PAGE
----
Publisher: Angry Candy
Creators: “Catgirl Crisis Comics” – David Goodman
“West” – Andrew Cheverton & Tim Keable
“Space Babe 113” – John Maybury
“Run Pussy” – Colin Stanford
“Favourite Crayon” – Arthur Goodman
…with additional contributions from Paul Rainey & Siobhan Hillman
When it comes to reviewing comics, a good first impression can make all the difference. To truly engage me, I need an interesting, creative premise and to see – wherever possible – something I haven’t seen a dozen times before. Thankfully, this meta-textual comic from the mind of John Maybury ticks all those particular boxes. And then some.
Presenting itself as an almost “found footage” comic, The Newspaper Strip Collection of Oscar Charles Drayton initially comes across as a seemingly random collection of short two-to-four-panel newspaper cartoons from fictional publication “The Daily Inspector”, featuring a mixture of ongoing serial-type stories and one-and-done gags. The strips cover a variety of genres, from gritty westerns to abstract sci-fi adventures, and the writers and artists (with a different creative team responsible for each strip), all stay remarkably faithful to the traditional newspaper style.
And, for the first few pages, that’s all we get. Newspaper strips. Which is all well and good, but I rapidly found myself wondering just what the point was. However, the true brilliance of this book comes into play with the introduction of the unseen Oscar Charles Drayton, the man whose collection of strips we are reading and whose hastily-scribbled annotations provide a chilling narrative to his gradual descent into psychotic depression. Fearing that the content of the strips are mirroring his own life, and that the newspaper publishers are somehow watching him, the book chronicles his slow and steady decline into insanity, building to an extremely shocking and memorable conclusion.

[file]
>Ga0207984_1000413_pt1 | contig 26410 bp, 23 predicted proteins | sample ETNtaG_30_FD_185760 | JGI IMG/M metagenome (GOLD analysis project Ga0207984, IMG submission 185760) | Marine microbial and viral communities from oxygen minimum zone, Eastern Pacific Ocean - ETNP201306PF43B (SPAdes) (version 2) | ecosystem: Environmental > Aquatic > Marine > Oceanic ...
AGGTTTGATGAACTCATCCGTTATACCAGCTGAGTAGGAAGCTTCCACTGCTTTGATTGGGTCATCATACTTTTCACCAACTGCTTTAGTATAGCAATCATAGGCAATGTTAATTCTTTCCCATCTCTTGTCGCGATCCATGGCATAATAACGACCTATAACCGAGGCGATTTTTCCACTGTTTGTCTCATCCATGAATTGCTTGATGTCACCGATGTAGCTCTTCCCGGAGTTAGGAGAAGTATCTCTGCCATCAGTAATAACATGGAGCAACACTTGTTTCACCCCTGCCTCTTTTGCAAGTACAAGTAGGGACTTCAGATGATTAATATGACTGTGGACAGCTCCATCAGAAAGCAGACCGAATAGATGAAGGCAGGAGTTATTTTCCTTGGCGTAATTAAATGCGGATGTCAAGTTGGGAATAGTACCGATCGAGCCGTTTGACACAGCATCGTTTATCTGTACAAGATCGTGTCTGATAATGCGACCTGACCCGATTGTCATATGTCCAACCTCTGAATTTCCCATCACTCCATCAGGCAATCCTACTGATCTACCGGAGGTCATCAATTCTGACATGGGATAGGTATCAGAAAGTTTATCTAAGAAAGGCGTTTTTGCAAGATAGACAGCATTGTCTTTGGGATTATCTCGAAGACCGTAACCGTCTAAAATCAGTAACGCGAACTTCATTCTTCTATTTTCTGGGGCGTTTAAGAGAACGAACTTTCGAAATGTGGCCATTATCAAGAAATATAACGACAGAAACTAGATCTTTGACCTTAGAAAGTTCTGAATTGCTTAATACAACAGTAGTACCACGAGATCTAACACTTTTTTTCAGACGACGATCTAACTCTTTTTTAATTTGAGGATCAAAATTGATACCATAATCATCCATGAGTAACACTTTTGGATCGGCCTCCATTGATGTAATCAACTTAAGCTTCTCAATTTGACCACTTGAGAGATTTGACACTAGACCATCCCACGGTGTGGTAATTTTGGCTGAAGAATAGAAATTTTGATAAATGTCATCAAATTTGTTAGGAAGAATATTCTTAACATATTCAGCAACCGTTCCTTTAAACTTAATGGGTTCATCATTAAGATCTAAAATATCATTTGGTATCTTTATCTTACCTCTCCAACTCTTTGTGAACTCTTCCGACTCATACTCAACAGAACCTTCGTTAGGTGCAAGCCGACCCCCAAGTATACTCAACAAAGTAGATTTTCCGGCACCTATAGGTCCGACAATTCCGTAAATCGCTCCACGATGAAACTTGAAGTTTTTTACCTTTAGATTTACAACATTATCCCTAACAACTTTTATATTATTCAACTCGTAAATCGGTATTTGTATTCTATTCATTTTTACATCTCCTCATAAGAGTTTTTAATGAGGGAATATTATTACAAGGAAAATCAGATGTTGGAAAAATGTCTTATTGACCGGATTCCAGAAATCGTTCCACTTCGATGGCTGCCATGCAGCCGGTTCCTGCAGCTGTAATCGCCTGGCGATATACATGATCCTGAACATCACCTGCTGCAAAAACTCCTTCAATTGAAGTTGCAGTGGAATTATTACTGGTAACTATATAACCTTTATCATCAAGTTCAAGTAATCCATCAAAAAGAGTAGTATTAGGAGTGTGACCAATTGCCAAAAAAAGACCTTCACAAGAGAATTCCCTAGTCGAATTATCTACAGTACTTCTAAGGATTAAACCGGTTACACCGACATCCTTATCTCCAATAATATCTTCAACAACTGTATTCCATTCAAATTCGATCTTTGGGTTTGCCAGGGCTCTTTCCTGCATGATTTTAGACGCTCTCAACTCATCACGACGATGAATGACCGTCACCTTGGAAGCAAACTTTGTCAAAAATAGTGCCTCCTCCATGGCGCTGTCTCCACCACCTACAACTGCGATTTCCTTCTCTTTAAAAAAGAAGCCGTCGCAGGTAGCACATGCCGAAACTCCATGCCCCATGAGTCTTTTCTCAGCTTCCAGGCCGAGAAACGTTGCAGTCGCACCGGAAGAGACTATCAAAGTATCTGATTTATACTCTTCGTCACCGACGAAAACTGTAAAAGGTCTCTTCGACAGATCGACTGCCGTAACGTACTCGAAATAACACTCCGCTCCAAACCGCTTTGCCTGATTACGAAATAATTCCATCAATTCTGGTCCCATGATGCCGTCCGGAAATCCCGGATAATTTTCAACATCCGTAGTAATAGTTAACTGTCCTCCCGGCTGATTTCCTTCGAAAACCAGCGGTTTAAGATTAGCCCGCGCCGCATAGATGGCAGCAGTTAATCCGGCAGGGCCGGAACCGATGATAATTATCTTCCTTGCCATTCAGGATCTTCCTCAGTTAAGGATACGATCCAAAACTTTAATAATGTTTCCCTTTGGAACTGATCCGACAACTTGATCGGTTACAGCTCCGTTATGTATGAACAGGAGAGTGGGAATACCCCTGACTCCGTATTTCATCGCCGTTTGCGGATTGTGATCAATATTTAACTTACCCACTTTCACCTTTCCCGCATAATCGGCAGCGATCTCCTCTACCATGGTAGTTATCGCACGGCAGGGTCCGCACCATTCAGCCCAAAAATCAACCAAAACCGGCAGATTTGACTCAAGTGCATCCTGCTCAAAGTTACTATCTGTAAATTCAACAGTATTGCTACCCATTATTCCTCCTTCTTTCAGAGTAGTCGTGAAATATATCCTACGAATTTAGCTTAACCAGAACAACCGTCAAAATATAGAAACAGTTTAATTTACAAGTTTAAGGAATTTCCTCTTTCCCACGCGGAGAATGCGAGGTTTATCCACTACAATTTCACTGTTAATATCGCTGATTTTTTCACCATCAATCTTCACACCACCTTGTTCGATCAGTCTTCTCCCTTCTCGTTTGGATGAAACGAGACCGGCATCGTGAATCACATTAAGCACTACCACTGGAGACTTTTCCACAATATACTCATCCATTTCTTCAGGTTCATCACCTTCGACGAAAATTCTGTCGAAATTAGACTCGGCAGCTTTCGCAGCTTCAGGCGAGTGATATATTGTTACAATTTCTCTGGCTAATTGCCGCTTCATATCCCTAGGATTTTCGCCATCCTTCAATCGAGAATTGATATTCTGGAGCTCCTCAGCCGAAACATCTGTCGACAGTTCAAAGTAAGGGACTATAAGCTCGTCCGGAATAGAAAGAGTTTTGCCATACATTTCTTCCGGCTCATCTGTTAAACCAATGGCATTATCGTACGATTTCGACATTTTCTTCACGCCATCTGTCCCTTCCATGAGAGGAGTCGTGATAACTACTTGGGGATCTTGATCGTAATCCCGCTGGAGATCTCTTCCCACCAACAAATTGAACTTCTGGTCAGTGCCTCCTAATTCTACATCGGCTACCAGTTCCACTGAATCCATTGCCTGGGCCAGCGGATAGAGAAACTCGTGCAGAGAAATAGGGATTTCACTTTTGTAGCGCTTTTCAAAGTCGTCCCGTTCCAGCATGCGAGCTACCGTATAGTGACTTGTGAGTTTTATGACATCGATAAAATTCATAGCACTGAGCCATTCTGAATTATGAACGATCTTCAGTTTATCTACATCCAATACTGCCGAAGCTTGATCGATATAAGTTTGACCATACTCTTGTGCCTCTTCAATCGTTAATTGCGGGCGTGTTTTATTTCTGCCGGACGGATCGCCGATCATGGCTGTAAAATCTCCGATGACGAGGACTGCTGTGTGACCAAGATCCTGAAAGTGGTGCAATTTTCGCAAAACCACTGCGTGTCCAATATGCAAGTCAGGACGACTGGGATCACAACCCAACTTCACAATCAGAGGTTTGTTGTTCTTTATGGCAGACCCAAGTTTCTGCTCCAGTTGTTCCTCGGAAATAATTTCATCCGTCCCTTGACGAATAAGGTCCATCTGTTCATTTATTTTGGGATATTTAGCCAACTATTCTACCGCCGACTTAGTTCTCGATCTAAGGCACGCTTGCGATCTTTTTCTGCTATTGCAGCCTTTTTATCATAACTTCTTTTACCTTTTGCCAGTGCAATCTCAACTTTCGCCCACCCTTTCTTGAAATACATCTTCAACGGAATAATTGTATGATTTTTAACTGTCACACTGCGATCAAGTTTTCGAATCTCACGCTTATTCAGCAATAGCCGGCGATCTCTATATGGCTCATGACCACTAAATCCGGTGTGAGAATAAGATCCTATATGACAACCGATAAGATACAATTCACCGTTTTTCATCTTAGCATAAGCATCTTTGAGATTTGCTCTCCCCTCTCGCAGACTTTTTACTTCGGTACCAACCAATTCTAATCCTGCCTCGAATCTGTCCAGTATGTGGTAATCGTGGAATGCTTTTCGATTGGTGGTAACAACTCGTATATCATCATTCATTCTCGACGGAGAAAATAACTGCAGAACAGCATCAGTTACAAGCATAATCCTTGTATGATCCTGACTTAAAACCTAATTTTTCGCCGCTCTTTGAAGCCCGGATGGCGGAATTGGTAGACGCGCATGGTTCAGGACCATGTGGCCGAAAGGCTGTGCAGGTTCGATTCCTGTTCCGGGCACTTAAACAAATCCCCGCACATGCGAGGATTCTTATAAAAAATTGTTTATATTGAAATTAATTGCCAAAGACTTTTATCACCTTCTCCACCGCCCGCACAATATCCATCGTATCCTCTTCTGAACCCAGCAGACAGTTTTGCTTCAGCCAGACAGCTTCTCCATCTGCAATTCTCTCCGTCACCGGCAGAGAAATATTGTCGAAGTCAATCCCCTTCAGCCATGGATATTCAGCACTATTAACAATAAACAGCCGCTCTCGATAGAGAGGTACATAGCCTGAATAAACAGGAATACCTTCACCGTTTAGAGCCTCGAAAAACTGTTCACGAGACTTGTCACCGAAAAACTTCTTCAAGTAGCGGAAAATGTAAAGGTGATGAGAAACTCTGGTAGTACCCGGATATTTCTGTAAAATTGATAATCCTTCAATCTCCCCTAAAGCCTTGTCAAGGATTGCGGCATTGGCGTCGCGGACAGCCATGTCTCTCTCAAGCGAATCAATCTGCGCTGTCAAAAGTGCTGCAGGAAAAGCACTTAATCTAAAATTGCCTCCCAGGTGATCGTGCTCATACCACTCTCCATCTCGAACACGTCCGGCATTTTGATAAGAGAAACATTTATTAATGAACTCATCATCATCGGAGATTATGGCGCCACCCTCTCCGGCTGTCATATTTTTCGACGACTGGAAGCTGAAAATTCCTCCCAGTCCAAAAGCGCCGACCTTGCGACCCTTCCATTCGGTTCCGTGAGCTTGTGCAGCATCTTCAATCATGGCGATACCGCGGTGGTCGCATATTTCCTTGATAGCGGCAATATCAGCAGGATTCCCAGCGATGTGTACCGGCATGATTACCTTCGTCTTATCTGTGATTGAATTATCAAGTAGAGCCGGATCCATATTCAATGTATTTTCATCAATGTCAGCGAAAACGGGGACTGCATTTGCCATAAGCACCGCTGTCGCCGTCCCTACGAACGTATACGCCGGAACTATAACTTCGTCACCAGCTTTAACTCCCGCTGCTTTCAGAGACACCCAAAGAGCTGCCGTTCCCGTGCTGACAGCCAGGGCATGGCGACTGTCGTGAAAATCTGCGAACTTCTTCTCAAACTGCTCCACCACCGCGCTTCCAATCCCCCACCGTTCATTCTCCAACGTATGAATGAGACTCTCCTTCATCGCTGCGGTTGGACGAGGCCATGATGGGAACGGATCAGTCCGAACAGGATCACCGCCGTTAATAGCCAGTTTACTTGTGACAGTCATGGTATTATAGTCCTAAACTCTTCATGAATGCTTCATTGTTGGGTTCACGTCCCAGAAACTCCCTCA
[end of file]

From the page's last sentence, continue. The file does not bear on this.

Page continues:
The creativity behind the premise is terrific, and is honestly like nothing I’ve ever read before. However, despite the strength of the idea, one of the minor flaws I found in the concept was that as Drayton’s story heats up, I found myself glossing over the actual strips and simply focusing on his scrawled notes before flicking to the next page. Which I guess is a testament to the gripping nature of story as a whole, but feels almost disrespectful to the artists and writers who have clearly put so much work into the strips themselves.
That said, as an overall reading experience, this book is a brilliantly creative one. True, some of the strips are better than others, and the growing desire to skim over them as the book ups the pace is a bit of a flaw in the structure, but overall, this is a title I’d heartily recommend people to pick up just to see the execution of this terrifically high-concept idea.
Also, in a neat touch that continues the meta-textual nature of the book, one of the strips in the collection serves as a direct continuation of Andrew Cheverton and Tim Keable’s ‘West’ tale Fort Eyrie, and keeps the story of one of Angry Candy’s previous success stories going, albeit in the newspaper strip format. I’ll admit I wasn’t too familiar with ‘West’ before this book, but I still got a kick out of this particular move.
So overall, while some of the strips may get a little repetitive in isolation, as an overarching concept and an experiment in trying something genuinely different with the comic book format, The Newspaper Strip Collection of Oscar Charles Drayton was a major success, in my mind at least. Well worth picking up, and Angry Candy just put themselves on my radar in a major way.
The writer of this piece was: Craig Neilson (aka Ceej)
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